Anterior nucleus of the thalamus deep brain stimulation vs temporal lobe responsive neurostimulation for temporal lobe epilepsy

Epilepsia. 2022 Sep;63(9):2290-2300. doi: 10.1111/epi.17331. Epub 2022 Jul 5.


Objective: Based on the promising results of randomized controlled trials, deep brain stimulation (DBS) and responsive neurostimulation (RNS) are used increasingly in the treatment of patients with drug-resistant epilepsy. Drug-resistant temporal lobe epilepsy (TLE) is an indication for either DBS of the anterior nucleus of the thalamus (ANT) or temporal lobe (TL) RNS, but there are no studies that directly compare the seizure benefits and adverse effects associated with these therapies in this patient population. We, therefore, examined all patients who underwent ANT-DBS or TL-RNS for drug-resistant TLE at our center.

Methods: We performed a retrospective review of patients who were treated with either ANT-DBS or TL-RNS for drug-resistant TLE with at least 12 months of follow-up. Along with the clinical characteristics of each patient's epilepsy, seizure frequency was recorded throughout each patient's postoperative clinical course.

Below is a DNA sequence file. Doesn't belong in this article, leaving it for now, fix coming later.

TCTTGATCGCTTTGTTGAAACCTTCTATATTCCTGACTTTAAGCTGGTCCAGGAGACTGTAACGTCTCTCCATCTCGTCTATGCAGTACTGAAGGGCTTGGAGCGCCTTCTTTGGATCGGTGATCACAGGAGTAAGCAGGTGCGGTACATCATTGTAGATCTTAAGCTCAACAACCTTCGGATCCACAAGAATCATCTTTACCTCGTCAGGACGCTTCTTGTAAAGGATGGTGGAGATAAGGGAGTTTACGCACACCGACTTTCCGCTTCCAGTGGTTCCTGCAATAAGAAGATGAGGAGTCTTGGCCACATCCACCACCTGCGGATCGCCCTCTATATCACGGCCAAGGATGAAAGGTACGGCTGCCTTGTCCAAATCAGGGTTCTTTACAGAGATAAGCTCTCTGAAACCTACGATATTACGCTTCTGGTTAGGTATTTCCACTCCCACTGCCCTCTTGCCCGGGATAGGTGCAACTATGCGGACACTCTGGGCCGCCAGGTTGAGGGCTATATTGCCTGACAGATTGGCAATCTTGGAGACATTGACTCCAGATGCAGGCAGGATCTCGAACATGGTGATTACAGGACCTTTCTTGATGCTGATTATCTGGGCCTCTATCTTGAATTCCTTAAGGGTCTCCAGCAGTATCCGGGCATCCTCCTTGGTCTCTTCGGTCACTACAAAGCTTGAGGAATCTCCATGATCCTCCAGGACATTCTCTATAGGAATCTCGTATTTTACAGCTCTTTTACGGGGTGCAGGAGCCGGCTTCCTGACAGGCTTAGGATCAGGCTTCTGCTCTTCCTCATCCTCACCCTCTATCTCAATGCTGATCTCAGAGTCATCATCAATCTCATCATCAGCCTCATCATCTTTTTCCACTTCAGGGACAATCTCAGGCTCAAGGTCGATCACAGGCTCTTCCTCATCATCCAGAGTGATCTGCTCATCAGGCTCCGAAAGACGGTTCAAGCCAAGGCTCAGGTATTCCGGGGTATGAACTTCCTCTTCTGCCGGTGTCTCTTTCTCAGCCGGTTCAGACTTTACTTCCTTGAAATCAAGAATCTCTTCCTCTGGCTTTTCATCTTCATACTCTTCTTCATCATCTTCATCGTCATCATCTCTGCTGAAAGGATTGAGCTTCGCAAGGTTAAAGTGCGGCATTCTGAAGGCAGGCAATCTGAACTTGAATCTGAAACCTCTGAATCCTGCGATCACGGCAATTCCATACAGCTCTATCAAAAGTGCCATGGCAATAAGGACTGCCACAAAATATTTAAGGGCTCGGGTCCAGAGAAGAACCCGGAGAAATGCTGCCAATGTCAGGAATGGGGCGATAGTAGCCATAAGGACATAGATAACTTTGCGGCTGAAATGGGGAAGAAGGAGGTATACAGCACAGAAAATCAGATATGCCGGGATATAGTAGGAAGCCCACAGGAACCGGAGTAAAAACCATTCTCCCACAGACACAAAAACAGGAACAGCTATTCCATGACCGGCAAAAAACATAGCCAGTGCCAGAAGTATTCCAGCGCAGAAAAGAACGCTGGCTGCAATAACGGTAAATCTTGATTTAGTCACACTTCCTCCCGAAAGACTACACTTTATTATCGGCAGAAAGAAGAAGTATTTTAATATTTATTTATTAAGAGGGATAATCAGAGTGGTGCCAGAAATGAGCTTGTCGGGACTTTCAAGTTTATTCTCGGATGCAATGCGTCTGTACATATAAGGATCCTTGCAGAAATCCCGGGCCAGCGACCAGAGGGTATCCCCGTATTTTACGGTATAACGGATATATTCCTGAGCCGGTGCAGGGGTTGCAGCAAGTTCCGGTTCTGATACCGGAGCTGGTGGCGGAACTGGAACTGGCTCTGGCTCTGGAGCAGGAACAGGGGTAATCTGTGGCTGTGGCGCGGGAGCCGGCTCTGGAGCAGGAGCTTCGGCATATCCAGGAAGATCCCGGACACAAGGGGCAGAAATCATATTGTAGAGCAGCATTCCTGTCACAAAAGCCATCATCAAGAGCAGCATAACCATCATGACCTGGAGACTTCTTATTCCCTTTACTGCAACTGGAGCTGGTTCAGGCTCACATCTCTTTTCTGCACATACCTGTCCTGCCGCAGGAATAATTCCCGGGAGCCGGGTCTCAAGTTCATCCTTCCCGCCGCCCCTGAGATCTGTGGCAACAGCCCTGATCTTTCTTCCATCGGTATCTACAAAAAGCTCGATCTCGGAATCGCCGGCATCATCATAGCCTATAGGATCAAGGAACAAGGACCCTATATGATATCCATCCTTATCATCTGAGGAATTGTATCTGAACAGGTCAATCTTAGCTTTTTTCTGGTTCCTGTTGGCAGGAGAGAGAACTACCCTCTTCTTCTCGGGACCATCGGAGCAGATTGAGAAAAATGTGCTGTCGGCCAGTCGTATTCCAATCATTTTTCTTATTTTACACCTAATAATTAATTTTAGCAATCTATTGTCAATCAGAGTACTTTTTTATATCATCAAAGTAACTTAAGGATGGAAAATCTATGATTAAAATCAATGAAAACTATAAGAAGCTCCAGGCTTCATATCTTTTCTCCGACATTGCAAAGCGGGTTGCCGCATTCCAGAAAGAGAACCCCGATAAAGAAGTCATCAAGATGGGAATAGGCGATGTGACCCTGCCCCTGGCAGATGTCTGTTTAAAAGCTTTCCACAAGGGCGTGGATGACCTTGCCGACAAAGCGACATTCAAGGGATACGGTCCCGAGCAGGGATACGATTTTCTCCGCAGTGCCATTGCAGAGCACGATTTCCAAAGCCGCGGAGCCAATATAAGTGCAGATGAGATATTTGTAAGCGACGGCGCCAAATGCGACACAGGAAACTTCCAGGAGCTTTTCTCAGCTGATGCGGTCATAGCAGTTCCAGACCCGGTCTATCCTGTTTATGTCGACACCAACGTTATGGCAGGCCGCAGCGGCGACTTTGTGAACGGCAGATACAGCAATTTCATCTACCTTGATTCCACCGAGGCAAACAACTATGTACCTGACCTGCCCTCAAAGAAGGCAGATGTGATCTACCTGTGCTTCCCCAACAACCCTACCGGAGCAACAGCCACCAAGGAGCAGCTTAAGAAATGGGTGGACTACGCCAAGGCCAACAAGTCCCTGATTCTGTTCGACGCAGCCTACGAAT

Results: Twenty-six patients underwent ANT-DBS implantation and 32 patients underwent TL-RNS for drug-resistant TLE. The epilepsy characteristics of both groups were similar. Patients who underwent ANT-DBS demonstrated a median seizure reduction of 58% at 12-15 months, compared to a median seizure reduction of 70% at 12-15 months in patients treated with TL-RNS (p > .05). The responder rate (percentage of patients with a 50% decrease or more in seizure frequency) was 54% for ANT-DBS and 56% for TL-RNS (p > .05). The incidence of complications and stimulation-related side effects did not significantly differ between therapies.

Significance: We demonstrate in our single-center experience that patients with drug-resistant TLE benefit similarly from either ANT-DBS or TL-RNS. Selection of either ANT-DBS or TL-RNS may, therefore, depend more heavily on patient and provider preference, as each has unique capabilities and configurations. Future studies will consider subgroup analyses to determine if specific patients have greater seizure frequency reduction from one form of neuromodulation strategy over another.

Keywords: deep brain stimulation; epilepsy; neuromodulation; responsive neurostimulation.

MeSH terms

  • Anterior Thalamic Nuclei*
  • Deep Brain Stimulation* / methods
  • Drug Resistant Epilepsy* / therapy
  • Epilepsy* / therapy
  • Epilepsy, Temporal Lobe* / therapy
  • Humans
  • Seizures / therapy
  • Temporal Lobe
  • Treatment Outcome